From what I read, Pearl is on a grain free diet and that keeps her EGC under control. Was that something suggested by her vet? Does anyone else have any experience with this? I am just starting to research online about it, but haven't come across the remove all the teeth treatment yet. Oscar's vet said that he has some cats that get a steroid treatment twice a year and others that get one every month. It just depends on how often it reoccurs. Any first hand information I can get would be greatly appreciated. Thanks!

    Time helps the sadness subside, but the memories remain forever.

  2. #2
    Join Date
    Mar 2002
    Santa Clara, CA
    I'm sorry to hear that he's become so sick. In my Pearl's case, hers was more like a very bad case of chin acne and her lower lip would also become swollen. Prednisolone in pill form helped clear her up. All of my cats are still on a grain free diet but now they eat Merrick's Before Grain dry in both chicken a salmon flavors. They also eat some of the grain free Wellness canned as well. My vet didn't think that hers was caused by a food allergy but feeding her a grain free diet has helped reduce her breakouts. When I switched from Wellness Core dry to the Merrick's Before Grain, she did have a flare up. It has a lower protein content than both the Innova Evo which I used to feed them and the Wellness Core so maybe this was the cause. I treated her with pred to clear it up and now she's been fine for quite a while now. Maybe her body just had to get used to the new food. I've also read that it can be caused by fleas. I treat all of my cats with Advantage II every month so this hasn't ever been an issue. I hope that Oscar will feel better soon and that you'll be able to keep it under control. Good luck.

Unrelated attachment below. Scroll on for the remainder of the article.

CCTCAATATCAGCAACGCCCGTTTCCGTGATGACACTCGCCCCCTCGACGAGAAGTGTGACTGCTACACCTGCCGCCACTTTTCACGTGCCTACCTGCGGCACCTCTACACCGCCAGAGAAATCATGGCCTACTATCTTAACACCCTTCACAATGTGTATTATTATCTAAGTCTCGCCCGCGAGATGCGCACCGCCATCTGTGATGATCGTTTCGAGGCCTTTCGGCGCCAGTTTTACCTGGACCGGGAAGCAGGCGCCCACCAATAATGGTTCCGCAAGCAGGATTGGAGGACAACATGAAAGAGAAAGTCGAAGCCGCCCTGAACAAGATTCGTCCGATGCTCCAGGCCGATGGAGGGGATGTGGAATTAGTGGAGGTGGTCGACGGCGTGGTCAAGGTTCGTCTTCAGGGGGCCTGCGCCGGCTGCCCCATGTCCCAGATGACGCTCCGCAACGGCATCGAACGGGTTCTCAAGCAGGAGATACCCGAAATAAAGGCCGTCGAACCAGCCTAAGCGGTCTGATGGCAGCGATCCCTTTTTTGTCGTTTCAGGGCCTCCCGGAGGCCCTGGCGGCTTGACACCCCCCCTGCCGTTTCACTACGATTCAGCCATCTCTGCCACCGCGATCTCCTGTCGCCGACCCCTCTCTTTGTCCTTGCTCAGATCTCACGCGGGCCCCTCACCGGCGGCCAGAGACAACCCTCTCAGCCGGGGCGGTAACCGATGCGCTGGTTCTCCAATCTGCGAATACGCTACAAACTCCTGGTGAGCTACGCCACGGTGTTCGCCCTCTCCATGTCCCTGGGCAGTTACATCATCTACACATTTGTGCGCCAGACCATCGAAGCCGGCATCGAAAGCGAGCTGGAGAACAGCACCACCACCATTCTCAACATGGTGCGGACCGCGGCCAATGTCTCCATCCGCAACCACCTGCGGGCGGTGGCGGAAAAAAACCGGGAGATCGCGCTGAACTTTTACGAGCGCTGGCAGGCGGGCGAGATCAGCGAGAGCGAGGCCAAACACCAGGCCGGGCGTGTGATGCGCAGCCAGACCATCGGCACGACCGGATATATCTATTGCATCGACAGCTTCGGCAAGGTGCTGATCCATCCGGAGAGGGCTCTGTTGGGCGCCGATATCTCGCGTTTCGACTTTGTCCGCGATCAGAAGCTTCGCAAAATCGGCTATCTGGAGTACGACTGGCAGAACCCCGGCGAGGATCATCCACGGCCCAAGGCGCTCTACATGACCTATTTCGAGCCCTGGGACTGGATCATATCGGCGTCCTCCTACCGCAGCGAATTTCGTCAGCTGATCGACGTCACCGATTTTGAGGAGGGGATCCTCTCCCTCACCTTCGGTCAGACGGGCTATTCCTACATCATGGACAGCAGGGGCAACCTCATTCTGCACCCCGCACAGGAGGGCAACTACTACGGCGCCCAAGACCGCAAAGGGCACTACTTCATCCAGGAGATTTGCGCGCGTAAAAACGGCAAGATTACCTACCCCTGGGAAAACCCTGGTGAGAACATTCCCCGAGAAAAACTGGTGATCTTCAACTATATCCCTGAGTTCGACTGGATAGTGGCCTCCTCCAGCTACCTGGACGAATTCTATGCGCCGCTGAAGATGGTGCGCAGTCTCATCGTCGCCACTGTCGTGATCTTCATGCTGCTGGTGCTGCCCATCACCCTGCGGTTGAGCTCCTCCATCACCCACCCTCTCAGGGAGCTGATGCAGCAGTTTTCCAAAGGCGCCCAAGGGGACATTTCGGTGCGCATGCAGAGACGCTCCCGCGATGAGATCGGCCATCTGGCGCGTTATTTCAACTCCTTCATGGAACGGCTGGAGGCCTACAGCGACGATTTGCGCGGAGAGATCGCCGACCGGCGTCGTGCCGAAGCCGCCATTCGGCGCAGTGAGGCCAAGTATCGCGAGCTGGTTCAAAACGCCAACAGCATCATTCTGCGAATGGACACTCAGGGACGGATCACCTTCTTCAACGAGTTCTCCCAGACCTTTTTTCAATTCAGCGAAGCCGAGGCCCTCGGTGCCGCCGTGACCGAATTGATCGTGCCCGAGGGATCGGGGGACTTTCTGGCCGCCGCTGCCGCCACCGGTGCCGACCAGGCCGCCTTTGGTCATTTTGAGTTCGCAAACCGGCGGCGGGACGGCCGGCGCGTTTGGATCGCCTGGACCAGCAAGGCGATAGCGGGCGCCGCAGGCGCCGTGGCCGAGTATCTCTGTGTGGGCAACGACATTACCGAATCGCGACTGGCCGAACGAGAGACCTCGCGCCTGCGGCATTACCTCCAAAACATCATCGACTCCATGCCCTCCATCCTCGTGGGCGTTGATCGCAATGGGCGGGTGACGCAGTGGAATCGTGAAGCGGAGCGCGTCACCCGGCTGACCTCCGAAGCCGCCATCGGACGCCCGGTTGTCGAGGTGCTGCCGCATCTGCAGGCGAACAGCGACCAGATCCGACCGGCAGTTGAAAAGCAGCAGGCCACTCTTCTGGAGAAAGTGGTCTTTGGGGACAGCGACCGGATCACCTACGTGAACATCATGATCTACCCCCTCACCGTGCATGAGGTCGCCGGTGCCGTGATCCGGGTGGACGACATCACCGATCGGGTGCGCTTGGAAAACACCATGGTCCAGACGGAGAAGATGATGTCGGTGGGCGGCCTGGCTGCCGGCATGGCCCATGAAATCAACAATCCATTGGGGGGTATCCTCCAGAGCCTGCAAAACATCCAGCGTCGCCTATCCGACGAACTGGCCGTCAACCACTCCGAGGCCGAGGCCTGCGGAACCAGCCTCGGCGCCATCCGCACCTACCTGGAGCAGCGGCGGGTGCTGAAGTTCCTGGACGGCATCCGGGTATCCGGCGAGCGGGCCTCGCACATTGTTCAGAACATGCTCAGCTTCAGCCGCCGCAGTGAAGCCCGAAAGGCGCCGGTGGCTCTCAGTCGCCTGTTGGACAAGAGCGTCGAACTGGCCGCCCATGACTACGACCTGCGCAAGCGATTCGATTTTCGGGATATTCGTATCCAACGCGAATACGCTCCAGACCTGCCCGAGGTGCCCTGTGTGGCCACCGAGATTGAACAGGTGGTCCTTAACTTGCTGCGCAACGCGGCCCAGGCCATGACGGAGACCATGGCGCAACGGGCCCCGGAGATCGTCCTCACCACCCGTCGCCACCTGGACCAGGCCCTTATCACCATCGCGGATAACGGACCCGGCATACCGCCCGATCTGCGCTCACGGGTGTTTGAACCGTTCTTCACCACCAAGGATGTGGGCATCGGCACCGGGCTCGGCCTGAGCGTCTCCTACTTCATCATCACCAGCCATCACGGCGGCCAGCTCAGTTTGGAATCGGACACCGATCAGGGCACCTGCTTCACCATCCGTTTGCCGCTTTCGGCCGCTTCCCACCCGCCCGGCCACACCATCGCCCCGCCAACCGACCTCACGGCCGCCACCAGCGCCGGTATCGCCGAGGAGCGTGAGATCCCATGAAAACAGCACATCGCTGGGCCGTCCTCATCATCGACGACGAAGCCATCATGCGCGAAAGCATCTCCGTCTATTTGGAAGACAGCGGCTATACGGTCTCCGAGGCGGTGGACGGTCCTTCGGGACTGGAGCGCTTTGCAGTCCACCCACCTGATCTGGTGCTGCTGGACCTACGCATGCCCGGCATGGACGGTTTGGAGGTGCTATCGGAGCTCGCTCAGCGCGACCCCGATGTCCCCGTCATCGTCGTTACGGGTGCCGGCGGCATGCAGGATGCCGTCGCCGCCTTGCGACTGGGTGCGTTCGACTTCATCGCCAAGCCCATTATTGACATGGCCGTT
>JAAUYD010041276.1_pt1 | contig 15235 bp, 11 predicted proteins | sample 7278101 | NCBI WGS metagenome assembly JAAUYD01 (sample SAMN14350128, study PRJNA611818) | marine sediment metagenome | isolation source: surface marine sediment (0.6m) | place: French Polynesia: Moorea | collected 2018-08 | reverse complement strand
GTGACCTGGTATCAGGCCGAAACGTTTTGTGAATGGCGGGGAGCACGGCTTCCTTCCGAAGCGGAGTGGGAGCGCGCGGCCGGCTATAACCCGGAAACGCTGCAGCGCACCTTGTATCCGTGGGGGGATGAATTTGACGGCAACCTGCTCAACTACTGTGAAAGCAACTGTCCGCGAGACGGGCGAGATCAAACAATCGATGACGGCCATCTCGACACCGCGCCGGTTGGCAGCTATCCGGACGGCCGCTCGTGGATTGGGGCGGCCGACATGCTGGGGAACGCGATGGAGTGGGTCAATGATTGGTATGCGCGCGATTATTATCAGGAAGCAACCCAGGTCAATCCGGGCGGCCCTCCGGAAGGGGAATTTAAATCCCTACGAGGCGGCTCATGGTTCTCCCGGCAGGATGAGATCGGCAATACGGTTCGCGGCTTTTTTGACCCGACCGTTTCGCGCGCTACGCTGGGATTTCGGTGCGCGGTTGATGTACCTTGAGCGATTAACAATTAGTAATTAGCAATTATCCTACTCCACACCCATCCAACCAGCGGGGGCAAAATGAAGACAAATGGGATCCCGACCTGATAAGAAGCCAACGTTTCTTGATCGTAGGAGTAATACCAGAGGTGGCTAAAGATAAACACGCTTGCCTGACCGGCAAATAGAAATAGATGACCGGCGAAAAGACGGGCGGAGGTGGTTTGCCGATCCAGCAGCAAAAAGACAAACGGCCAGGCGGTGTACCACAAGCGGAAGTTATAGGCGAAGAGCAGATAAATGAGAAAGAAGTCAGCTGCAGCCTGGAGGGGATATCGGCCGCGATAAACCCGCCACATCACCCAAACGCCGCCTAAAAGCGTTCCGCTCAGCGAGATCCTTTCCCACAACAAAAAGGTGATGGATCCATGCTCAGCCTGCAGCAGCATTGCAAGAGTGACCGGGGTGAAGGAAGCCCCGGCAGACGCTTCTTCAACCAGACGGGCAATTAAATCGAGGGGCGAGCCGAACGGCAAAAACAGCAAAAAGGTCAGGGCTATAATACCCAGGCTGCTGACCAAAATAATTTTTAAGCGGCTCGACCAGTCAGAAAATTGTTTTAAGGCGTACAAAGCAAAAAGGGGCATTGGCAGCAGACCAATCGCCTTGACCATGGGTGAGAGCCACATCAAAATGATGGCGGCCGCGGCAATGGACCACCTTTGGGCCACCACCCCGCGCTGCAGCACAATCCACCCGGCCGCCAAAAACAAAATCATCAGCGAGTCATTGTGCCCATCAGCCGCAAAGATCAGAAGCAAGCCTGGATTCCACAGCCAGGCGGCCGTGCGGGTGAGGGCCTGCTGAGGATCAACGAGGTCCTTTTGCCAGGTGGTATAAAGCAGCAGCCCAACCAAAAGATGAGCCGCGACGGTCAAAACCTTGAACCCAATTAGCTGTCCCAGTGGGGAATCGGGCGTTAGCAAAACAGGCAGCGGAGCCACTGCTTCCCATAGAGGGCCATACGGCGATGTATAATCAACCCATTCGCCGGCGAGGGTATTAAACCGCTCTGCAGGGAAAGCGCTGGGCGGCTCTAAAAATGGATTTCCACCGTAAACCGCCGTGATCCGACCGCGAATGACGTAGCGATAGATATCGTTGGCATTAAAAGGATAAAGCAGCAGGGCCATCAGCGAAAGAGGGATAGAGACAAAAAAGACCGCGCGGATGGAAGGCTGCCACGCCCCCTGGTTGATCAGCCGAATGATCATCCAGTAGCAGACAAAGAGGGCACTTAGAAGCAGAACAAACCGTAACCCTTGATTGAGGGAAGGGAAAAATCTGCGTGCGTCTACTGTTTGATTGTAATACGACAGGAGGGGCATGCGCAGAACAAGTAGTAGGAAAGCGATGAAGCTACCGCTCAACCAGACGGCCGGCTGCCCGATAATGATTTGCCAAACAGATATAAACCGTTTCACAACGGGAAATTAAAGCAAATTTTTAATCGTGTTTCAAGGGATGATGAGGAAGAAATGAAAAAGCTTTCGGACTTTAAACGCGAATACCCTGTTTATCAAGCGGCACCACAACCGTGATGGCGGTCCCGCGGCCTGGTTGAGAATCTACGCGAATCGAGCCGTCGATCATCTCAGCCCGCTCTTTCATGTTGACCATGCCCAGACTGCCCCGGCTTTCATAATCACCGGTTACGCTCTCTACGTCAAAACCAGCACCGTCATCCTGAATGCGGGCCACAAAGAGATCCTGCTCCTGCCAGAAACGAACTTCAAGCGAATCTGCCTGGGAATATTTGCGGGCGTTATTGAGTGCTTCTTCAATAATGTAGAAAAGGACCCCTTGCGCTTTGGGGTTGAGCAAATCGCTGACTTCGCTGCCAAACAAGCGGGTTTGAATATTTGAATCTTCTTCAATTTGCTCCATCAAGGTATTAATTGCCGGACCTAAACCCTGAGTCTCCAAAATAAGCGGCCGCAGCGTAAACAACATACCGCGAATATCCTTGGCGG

Owned by Sky, Pearl, Ziggy Stardust, Alani, Blaze, Colby, Finnegan, and Summer.

    My Rainbow Bridge Babies:
    RB Pepper 3/17/97- 2/3/03 RIP Sweet Pepper
    RB Starr 3/22/05- 7/1/09 RIP Sweet Starr
    RB Sunny 8/25/00- 2/28/10 RIP Sweet Sunny
    RB Storm 1/11/96- 8/2/12 RIP Sweet Storm

  3. #3
    Join Date
    Mar 2006
    Ann Arbor, Michigan, USA
    Poor Oscar! I have no advice on this, but I just want to send my prayers and best wishes along to him. I hope the vet can come up with some answers and some satisfactory treatment.

    I did just read in the last couple of days that you have to measure protein content differently comparing wet foods to dry foods. Something like you multiply the wet food protein level by 4 to find the comparable level in the dry food, because of all the water in the pet food, or something like that. I don't remember exactly, so don't regard that as accurate. I'm trying to track down where I read that, and if I do, I'll post it here. In the meantime, run that by your vet and see what he/she says.

    Also, there are limited-ingredient foods that are helpful in determining allergies.. Natural Balance makes some:

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    Pat and cats
    I meant," said Ipslore bitterly, "what is there in this world that truly makes living worthwhile?"
    Death thought about it.
    CATS, he said eventually. CATS ARE NICE.

    -- Terry Pratchett (19482015), Sourcery